Hope, anger and frustration - mixed feelings at Durban jobs fair

Published Sep 28, 2023


There were glimmers of hope, flashes of anger, but mostly frustration among those who attended the jobs fair at the Durban Exhibition Centre in Durban on Thursday, hosted by the Department of Employment and Labour.

IOL spoke to some of the attendees who arrived before Minister Thulas Nxesi and the BRICS delegation could, and asked them about their expectations from the fair.

Social Development Minister Lindiwe Zulu was also in attendance but did not speak during proceedings.

Education graduates Londeka Zuma and Philile Phewa, both from Durban, said they were leaving early because the brochure promised they would meet with prospective employers but all they were told to do was fill in their information and take a pamphlet.

“I thought we were going to meet people that are looking for us and who have opportunities. The people that we came for, they are not here. That is the most disappointing part.

“I’m really serious about education and I’m not getting any younger,” Zuma said.

Londeka Zuma (left) and Philile Phewa at the Job Fair in Durban on Thursday. Picture: Jehran Naidoo

Sinethemba Calade, 34 who is from the Eastern Cape but was visiting family in Durban at the time of the job fair, said he was hoping to get any job as unemployed life was not easy.

“I used to work in a chemical laboratory for some time but that job ended during that whole Covid period. Now I am here, just hoping to see what I can find you know,” Calade said, holding a copy of his CV in hand.

Sinethemba Calade, 34, from the Eastern Cape, was hoping to find some form of employment at the Durban Job Fair. Picture: Jehran Naidoo.

Ntombizanele Sithole told IOL she spent the last year unemployed and had enough, she too, hoped the fair would prove fruitful.

Electrical engineer Gershan Govender from Durban said he was just there to try his luck, as he was both optimistic and pessimistic about his chances of getting a job in the Durban labour market.

“I used to work for a company called Reutech Communications but was retrenched and had no luck finding a job recently. I even applied in other provinces like Gauteng and the Eastern Cape and was even willing to relocate.

“I got called for a couple of interviews but it was always the same thing, you never hear back from them. I honestly just came here to try my luck, I mean you never know when it comes your way,” Govender said.

After travelling about an hour into the Durban CBD from Pietermaritzburg, Zano Mayeni told IOL he was also just trying his luck and would even consider going overseas to work, given the current condition of the South African labour market.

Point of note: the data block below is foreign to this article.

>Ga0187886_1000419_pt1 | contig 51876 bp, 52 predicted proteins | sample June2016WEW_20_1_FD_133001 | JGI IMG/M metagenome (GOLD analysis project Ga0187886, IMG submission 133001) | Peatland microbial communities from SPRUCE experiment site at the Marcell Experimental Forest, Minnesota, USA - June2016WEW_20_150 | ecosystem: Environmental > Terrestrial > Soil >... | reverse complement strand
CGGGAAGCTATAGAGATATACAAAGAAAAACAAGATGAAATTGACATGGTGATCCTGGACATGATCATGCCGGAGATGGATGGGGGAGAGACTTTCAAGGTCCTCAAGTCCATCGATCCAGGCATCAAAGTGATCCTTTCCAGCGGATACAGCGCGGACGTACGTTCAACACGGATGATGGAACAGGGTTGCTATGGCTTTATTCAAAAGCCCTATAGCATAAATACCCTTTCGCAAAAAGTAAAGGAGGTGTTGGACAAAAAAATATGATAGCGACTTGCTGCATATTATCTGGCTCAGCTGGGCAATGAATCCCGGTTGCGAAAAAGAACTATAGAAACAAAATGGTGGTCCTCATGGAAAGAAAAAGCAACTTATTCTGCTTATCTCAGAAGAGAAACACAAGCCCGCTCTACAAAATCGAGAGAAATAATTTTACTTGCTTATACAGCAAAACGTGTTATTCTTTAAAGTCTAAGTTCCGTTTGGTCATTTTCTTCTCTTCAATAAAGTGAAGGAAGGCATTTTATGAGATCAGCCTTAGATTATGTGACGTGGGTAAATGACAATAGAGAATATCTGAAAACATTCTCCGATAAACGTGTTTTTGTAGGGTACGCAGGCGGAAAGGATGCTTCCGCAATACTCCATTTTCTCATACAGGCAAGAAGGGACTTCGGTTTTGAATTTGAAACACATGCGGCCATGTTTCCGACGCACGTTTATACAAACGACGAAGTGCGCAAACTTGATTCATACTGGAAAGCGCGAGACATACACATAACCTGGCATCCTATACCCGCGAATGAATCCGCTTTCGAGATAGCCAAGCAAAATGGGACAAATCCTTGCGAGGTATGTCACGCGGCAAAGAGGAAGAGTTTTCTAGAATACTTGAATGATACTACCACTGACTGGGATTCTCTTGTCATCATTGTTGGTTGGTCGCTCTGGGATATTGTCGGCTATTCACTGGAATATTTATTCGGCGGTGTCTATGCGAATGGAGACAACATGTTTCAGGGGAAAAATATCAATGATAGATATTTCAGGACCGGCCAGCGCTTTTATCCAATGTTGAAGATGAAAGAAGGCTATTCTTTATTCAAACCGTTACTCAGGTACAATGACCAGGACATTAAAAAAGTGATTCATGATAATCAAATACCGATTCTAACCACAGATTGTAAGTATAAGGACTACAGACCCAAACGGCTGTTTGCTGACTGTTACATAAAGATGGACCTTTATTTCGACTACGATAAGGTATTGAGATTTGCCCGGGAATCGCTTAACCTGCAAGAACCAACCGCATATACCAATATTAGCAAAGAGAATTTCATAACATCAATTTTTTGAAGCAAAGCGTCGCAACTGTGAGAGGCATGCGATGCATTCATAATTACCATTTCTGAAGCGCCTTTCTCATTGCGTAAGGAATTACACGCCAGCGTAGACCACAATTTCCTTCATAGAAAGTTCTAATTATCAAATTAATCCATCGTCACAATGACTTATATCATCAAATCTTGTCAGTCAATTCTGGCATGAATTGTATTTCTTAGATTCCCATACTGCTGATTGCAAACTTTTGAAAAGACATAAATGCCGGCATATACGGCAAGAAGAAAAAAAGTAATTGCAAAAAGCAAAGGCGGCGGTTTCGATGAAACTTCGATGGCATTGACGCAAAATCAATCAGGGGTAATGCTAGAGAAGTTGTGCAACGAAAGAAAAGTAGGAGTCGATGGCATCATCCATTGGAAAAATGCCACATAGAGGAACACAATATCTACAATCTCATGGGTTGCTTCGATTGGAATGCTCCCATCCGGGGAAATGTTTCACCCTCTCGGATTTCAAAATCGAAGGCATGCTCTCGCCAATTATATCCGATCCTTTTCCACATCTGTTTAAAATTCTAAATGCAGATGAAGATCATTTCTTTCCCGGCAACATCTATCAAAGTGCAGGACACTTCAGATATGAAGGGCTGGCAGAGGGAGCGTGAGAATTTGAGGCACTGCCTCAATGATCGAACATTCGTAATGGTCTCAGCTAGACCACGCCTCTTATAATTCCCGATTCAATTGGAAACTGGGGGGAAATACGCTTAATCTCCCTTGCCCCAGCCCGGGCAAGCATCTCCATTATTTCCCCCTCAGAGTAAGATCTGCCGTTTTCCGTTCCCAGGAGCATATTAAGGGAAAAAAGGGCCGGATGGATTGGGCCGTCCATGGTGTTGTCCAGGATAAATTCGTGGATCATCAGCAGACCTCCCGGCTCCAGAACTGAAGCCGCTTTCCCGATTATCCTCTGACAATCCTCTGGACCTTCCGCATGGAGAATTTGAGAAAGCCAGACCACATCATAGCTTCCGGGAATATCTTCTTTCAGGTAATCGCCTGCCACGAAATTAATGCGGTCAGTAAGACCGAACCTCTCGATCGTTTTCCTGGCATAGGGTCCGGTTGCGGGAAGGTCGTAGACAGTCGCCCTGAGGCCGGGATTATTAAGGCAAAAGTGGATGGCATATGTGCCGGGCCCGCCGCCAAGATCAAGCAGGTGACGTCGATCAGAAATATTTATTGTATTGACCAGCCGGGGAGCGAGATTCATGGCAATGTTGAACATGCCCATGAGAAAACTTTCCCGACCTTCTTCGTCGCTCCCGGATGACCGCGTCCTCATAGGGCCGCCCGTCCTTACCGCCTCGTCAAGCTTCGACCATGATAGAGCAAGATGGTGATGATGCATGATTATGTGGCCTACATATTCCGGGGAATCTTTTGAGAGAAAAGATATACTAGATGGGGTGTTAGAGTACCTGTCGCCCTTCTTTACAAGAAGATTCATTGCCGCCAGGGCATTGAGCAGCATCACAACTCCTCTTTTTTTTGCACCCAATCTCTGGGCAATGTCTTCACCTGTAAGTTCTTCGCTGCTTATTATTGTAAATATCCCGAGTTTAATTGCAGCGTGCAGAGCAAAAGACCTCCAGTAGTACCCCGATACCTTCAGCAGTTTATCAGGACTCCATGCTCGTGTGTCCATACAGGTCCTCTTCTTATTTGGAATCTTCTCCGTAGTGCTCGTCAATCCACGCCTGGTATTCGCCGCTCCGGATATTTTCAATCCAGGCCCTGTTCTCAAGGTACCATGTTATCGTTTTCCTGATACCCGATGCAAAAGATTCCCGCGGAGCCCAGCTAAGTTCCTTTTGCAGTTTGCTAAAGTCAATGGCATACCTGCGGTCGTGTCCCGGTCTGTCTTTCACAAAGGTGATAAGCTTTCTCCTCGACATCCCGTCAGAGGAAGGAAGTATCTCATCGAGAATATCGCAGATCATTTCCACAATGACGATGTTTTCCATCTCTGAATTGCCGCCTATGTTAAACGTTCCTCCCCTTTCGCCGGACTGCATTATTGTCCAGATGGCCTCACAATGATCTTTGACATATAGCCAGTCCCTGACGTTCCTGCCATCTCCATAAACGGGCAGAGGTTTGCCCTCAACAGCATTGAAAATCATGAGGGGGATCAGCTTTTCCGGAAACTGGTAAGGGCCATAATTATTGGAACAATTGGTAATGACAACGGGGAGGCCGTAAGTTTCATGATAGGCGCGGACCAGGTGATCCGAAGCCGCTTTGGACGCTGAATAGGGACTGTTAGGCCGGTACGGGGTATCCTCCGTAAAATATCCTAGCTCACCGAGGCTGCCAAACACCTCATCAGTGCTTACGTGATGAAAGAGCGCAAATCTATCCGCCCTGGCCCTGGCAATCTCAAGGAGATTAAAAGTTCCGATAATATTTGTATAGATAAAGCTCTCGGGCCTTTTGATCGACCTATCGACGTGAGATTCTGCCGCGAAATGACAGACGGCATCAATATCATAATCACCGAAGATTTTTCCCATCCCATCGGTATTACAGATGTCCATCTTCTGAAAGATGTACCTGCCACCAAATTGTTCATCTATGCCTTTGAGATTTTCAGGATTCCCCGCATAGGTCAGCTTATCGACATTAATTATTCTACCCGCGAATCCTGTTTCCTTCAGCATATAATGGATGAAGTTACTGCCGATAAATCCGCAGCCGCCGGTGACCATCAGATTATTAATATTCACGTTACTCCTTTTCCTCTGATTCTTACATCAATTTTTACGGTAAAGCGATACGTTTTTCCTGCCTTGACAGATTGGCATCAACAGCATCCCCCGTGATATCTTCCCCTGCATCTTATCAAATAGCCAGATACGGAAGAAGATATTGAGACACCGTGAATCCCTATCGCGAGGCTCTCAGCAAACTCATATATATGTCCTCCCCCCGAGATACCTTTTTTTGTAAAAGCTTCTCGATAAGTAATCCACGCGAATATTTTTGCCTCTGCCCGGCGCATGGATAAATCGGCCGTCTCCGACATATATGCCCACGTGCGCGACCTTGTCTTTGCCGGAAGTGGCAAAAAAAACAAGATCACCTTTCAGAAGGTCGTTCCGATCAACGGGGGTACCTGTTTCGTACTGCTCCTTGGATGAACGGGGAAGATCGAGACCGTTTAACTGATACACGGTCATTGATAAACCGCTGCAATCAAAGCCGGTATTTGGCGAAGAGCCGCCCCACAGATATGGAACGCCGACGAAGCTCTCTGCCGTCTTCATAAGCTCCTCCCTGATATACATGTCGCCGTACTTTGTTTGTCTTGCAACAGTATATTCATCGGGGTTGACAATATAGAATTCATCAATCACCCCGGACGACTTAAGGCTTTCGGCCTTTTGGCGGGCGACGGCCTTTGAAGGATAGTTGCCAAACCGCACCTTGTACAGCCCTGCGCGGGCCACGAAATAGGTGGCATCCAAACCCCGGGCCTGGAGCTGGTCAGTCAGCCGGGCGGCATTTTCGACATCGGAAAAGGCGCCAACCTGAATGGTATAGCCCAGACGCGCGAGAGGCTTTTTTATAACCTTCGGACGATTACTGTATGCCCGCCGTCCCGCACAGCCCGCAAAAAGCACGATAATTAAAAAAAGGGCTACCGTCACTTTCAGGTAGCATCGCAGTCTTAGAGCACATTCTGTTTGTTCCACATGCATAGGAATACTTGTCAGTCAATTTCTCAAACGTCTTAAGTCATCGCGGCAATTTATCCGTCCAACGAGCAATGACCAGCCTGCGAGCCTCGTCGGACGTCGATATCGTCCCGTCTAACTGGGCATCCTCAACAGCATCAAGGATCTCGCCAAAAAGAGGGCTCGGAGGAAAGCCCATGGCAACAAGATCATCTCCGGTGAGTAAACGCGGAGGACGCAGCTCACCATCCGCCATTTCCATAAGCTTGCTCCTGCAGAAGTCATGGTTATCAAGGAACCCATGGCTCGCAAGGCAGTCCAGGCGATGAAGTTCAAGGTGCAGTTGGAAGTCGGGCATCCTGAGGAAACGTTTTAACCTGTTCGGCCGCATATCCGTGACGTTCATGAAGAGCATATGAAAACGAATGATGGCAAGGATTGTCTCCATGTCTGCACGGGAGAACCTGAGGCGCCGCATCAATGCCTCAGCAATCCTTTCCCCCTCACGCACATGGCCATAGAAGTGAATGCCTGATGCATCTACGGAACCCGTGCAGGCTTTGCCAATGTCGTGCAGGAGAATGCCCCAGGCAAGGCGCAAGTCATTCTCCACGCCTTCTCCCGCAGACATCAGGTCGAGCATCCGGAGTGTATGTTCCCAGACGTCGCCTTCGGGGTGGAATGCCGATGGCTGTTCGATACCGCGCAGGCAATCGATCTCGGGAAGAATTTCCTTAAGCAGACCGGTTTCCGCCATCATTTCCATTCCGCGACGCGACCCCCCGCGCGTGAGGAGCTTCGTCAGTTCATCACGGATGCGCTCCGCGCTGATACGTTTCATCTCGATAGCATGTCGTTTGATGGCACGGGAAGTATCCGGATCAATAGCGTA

According to Statistics South Africa, over 30% of the South African population is unemployed and with current hikes in fuel prices and the cost of living, surviving has become a daunting task for most, even worse for those with children.

Twenty-one-year-old Samkelo Sibisi from the Shongweni area, west of the CBD, was the hopeful one in the bunch, saying the fair opened his eyes to what needed to be done to further his career in civil engineering.

“I was previously employed in an internship. It was at an engineering company, so I have experience in my field and I think that's a good thing.

“I came here today to just scope around and find out where and what I need to do to get ahead. I think it’s good that events like this take place because it does open your eyes to other possibilities. Having access to other platforms and people is more important that having a qualification,” Sibisi told IOL.

Samkelo Sibisi said the job fair opened his eyes to what needed to be done and how he needed to do it, with regards to finding a job in this country but also said having “contacts” would be very helpful, even more so than his civil engineering qualifications. Picture: Jehran Naidoo

Twenty-seven-year-old Nkosinathi Luthuli said he has been relying on family members financially since February, when he lost his job in the administration field.

The Hammersdale resident, who attended the event with his two younger and also unemployed sisters, said they were hoping to find any form of employment but a job in their field would be nice.

Luthuli’s parents have passed away and thus supporting the his family is now a burden he must carry, but that has been difficult in the current economic climate.

“I don’t know what to expect here today. Sometimes these Ministers just say things without meaning them. I came here today thinking I’d find a job suited to my qualifications,” Luthuli said.